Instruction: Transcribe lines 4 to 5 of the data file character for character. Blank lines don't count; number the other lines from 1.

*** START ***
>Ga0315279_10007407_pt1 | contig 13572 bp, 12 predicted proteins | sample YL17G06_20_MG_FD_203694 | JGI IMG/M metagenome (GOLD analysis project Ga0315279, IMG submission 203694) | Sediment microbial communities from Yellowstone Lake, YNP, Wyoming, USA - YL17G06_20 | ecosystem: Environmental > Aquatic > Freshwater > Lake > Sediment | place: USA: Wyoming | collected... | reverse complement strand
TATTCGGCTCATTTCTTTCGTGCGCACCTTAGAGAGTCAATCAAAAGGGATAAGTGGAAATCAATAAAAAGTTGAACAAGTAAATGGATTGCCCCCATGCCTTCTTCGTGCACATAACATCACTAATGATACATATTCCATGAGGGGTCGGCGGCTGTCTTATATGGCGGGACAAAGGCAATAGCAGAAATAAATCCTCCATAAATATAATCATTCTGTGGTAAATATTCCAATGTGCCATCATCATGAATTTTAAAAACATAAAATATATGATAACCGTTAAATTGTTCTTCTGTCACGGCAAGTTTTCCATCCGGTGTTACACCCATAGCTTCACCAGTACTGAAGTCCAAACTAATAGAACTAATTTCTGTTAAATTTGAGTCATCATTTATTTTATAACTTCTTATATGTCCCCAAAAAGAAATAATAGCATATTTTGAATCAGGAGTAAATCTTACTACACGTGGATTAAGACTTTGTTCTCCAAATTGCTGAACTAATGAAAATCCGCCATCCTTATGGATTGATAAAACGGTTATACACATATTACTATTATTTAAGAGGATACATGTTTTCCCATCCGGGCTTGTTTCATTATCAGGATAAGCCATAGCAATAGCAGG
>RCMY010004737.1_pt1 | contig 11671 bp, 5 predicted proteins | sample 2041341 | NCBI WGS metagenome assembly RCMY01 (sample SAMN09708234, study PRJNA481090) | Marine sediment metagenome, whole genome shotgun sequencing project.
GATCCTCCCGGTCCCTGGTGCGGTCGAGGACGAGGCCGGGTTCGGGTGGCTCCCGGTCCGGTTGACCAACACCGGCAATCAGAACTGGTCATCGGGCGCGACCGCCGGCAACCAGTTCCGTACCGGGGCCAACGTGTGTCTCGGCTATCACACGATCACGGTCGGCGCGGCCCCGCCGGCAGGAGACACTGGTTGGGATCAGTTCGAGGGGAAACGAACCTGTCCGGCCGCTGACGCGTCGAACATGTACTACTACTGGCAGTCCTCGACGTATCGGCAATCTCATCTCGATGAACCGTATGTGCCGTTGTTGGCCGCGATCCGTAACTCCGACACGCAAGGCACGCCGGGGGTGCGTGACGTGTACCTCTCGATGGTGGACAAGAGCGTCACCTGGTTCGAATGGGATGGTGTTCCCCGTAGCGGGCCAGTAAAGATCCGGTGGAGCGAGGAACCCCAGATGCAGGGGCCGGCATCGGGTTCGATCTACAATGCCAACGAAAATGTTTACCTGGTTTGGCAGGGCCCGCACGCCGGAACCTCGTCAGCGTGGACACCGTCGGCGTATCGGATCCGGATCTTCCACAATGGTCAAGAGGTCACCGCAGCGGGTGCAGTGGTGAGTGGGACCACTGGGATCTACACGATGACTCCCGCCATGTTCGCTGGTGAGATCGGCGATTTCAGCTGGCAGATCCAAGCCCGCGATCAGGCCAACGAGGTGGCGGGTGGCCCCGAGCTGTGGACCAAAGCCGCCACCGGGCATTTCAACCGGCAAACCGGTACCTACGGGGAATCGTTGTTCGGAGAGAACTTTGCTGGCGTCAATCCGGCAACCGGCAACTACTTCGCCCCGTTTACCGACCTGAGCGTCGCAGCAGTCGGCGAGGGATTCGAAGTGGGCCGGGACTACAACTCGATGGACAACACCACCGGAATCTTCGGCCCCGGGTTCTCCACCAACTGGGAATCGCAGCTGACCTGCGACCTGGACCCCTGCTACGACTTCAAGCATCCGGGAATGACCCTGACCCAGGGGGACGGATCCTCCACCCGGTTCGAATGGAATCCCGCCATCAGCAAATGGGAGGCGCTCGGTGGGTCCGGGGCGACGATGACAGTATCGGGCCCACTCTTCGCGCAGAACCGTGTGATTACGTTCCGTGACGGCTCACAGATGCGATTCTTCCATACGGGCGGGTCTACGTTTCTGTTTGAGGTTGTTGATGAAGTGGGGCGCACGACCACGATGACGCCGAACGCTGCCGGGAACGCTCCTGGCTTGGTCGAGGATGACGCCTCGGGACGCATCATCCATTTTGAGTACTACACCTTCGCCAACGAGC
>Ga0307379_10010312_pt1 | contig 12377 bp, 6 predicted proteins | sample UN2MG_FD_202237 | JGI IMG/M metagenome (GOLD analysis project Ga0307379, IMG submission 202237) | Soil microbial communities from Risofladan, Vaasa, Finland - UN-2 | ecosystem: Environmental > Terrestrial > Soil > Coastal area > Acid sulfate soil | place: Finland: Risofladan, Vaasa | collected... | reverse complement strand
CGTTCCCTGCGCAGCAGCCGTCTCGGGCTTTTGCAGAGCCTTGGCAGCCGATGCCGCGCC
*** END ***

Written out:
GATCCTCCCGGTCCCTGGTGCGGTCGAGGACGAGGCCGGGTTCGGGTGGCTCCCGGTCCGGTTGACCAACACCGGCAATCAGAACTGGTCATCGGGCGCGACCGCCGGCAACCAGTTCCGTACCGGGGCCAACGTGTGTCTCGGCTATCACACGATCACGGTCGGCGCGGCCCCGCCGGCAGGAGACACTGGTTGGGATCAGTTCGAGGGGAAACGAACCTGTCCGGCCGCTGACGCGTCGAACATGTACTACTACTGGCAGTCCTCGACGTATCGGCAATCTCATCTCGATGAACCGTATGTGCCGTTGTTGGCCGCGATCCGTAACTCCGACACGCAAGGCACGCCGGGGGTGCGTGACGTGTACCTCTCGATGGTGGACAAGAGCGTCACCTGGTTCGAATGGGATGGTGTTCCCCGTAGCGGGCCAGTAAAGATCCGGTGGAGCGAGGAACCCCAGATGCAGGGGCCGGCATCGGGTTCGATCTACAATGCCAACGAAAATGTTTACCTGGTTTGGCAGGGCCCGCACGCCGGAACCTCGTCAGCGTGGACACCGTCGGCGTATCGGATCCGGATCTTCCACAATGGTCAAGAGGTCACCGCAGCGGGTGCAGTGGTGAGTGGGACCACTGGGATCTACACGATGACTCCCGCCATGTTCGCTGGTGAGATCGGCGATTTCAGCTGGCAGATCCAAGCCCGCGATCAGGCCAACGAGGTGGCGGGTGGCCCCGAGCTGTGGACCAAAGCCGCCACCGGGCATTTCAACCGGCAAACCGGTACCTACGGGGAATCGTTGTTCGGAGAGAACTTTGCTGGCGTCAATCCGGCAACCGGCAACTACTTCGCCCCGTTTACCGACCTGAGCGTCGCAGCAGTCGGCGAGGGATTCGAAGTGGGCCGGGACTACAACTCGATGGACAACACCACCGGAATCTTCGGCCCCGGGTTCTCCACCAACTGGGAATCGCAGCTGACCTGCGACCTGGACCCCTGCTACGACTTCAAGCATCCGGGAATGACCCTGACCCAGGGGGACGGATCCTCCACCCGGTTCGAATGGAATCCCGCCATCAGCAAATGGGAGGCGCTCGGTGGGTCCGGGGCGACGATGACAGTATCGGGCCCACTCTTCGCGCAGAACCGTGTGATTACGTTCCGTGACGGCTCACAGATGCGATTCTTCCATACGGGCGGGTCTACGTTTCTGTTTGAGGTTGTTGATGAAGTGGGGCGCACGACCACGATGACGCCGAACGCTGCCGGGAACGCTCCTGGCTTGGTCGAGGATGACGCCTCGGGACGCATCATCCATTTTGAGTACTACACCTTCGCCAACGAGC
>Ga0307379_10010312_pt1 | contig 12377 bp, 6 predicted proteins | sample UN2MG_FD_202237 | JGI IMG/M metagenome (GOLD analysis project Ga0307379, IMG submission 202237) | Soil microbial communities from Risofladan, Vaasa, Finland - UN-2 | ecosystem: Environmental > Terrestrial > Soil > Coastal area > Acid sulfate soil | place: Finland: Risofladan, Vaasa | collected... | reverse complement strand